I’ve got a suspicion that 2013 could very well go down as a fulcrum point in contemporary history, as well as in my own meager part in it. Julian Assange’s pinprick has now become Edward Snowden’s stab to the jugular vein, and meanwhile, I’ve had to provisionally decide how I’m going to steer the imminent deluge.
Here’s my thought process, and I’ll put it frankly to my audience: we should all be expecting in the near future the replacement of the GWOT (Global War on Terrorism) with the GWOH (Global War on Hacking). Consider: all it would take would be one massive power grid failure or some other similar immense infrastructural disruption, and then a logical but ultimately evidence-independent speculation (“we have reason to believe hackers were behind it”) to roll out new Patriot Act-like powers that effectively render criminal any technological attempt to maintain individual or collective privacy, much less to peer into the secrets of power.
The idea is not strictly-speaking mine. I heard it mumbled about in some quarters at the recent OHM2013 convention. However, other than an obscure comment to a 2011 editorial (copied in the post-script of this post), there’s nothing about in on the public web. So, let me spell it out a bit here, and then explain my own position, which I hope is moderate. And if not moderate, then at least independent…
In my last post, I talked briefly about the disturbing paganistic and technophilic aspects to Osama bin Laden’s brand of Islamism and the Americans’ War on Terror. Along the way, I remarked that I would have “infinitely more” preferred bin Laden to have been put on trial, although I still believed “justice had been served”. I feel that I should clarify both remarks, then invite my readers to share their thoughts.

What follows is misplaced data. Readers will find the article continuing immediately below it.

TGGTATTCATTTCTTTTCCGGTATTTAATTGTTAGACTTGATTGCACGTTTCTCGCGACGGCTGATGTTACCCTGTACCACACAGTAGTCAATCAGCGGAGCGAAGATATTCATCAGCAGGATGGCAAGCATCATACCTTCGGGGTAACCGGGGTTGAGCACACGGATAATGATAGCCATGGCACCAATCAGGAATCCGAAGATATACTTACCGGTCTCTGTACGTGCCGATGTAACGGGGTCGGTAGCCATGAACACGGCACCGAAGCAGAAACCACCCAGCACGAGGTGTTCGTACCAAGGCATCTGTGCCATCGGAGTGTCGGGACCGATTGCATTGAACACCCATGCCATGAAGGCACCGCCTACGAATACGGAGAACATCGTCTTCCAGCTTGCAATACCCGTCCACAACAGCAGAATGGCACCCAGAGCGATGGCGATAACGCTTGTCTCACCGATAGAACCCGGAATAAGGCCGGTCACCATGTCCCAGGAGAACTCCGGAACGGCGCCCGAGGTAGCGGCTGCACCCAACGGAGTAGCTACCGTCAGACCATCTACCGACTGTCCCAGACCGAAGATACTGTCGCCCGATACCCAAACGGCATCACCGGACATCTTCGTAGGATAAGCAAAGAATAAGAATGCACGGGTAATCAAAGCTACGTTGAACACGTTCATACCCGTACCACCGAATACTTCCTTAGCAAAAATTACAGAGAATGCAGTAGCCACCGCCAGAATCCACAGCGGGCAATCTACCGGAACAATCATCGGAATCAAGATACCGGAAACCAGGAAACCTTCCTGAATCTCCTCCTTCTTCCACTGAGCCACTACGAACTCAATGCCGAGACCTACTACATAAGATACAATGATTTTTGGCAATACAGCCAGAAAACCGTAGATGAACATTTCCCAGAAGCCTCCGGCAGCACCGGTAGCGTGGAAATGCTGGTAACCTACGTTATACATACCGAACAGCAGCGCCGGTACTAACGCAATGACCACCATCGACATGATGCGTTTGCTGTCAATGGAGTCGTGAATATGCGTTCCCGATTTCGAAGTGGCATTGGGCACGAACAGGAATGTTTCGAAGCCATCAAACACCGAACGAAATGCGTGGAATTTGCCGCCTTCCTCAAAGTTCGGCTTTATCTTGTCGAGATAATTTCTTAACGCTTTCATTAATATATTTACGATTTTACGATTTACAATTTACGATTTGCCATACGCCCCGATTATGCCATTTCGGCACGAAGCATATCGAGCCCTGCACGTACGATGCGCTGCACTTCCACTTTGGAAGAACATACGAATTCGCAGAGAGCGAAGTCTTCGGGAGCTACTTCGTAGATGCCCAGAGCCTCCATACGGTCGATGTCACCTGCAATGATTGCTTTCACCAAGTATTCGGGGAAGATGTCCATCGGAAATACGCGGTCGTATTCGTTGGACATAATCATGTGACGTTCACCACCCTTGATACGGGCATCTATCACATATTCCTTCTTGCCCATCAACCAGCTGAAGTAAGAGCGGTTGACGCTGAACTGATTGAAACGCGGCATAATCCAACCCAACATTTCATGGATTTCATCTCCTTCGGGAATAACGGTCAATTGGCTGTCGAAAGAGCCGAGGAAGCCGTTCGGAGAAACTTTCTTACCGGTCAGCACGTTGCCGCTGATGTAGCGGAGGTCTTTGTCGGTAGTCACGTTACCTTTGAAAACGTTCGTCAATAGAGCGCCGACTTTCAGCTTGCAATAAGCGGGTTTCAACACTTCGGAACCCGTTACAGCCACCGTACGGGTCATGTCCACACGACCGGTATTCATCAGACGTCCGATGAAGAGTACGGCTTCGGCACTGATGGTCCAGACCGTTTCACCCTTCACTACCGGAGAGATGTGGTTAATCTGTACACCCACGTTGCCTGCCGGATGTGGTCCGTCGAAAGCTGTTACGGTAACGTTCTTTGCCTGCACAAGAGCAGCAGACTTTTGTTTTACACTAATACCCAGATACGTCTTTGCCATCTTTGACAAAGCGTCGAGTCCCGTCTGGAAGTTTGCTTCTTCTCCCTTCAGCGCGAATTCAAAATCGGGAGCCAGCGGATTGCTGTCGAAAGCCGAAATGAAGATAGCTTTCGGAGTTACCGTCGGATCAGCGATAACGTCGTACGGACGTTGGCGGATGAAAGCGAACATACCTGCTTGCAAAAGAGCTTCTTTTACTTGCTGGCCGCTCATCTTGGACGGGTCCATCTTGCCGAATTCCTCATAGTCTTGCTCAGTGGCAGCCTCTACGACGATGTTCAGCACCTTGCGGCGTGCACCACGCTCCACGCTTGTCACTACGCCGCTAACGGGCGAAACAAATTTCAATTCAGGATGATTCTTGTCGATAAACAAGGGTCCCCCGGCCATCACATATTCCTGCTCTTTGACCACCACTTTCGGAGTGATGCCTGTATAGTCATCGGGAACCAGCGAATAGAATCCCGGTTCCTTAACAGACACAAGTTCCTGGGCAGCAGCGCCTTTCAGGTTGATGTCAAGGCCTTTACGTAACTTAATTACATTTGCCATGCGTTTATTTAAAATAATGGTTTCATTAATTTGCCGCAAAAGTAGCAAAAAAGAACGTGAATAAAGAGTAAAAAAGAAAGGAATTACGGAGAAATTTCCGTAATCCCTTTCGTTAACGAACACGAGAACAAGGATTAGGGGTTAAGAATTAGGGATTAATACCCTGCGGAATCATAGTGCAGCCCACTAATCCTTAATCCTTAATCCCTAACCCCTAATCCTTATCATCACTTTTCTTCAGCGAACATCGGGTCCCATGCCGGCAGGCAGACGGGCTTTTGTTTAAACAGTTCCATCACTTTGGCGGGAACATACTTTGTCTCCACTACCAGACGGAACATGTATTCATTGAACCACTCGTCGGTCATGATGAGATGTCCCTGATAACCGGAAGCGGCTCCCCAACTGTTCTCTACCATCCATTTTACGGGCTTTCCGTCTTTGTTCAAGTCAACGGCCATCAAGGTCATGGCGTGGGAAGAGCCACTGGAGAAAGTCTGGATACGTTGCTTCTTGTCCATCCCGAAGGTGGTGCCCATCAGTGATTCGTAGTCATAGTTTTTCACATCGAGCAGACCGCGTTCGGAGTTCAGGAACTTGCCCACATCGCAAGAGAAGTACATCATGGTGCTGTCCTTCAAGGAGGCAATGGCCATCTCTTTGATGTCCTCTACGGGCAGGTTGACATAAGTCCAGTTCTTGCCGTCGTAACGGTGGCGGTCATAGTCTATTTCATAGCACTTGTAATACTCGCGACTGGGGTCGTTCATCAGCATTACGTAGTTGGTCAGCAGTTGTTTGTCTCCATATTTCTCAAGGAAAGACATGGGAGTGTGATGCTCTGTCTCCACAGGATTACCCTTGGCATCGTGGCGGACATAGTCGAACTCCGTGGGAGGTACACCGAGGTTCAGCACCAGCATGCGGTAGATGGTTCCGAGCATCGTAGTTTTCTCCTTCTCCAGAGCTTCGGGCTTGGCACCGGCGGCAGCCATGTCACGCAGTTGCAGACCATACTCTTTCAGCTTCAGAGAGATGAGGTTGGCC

I read the news this morning with a kind of muted surprise: Osama bin Laden is finally dead. There’s lots to puzzle over at the moment, from his secret compound outside the Pakistani capital and literally down the street from a military academy (yet more evidence of the complexities of the region), to whether it would have been better to capture him and put him on trial (I would have infinitely more favored that approach, especially given the fact that the adventurous way in which he was killed shall doubtlessly result in yet more accusations of American imperial cowboyism).
Personally-speaking, though, as a New Yorker and as a Baha’i, I’m — how best to say this? — stilled that justice has finally been served. Bin Laden’s ideology of hatred gave terrible credence to Baha’u’llah’s warning, “Religious fanaticism and hatred are a world-devouring fire, whose violence none can quench.” At the same time, however, it is precisely that violence I’m so exhausted by, and not only the physical violence, but the emotional and intellectual violence, as well. Some kind of blinding madness has seized control of parts of the Muslim and Western worlds; sensibility and conversation has ceased for many, and in its place has been the din of irrationality.
A key part of this has been the modernization of some very ancient and animalistic impulses. Consider this poem, written by bin Laden himself:
I’ve been reading Paul Berman‘s The Flight of the Intellectuals (many thanks to my boss here at RFE/RL, Jay Tolson, for lending me a copy). Although the book’s primary goal is to unearth the true ideology of Tariq Ramadan, a man whom both fans and opponents alike acknowledge is difficult to pin down, its elucidations of the links between Islamism and Nazism, located roughly speaking in the first half of the book, are extremely valuable. Berman not only provides an excellent summary of the most recent and important scholarly research into the topic, but he accomplishes the goal of making an intimate call to arms within the reader to face up to the true horrific countenance of certain ideologies.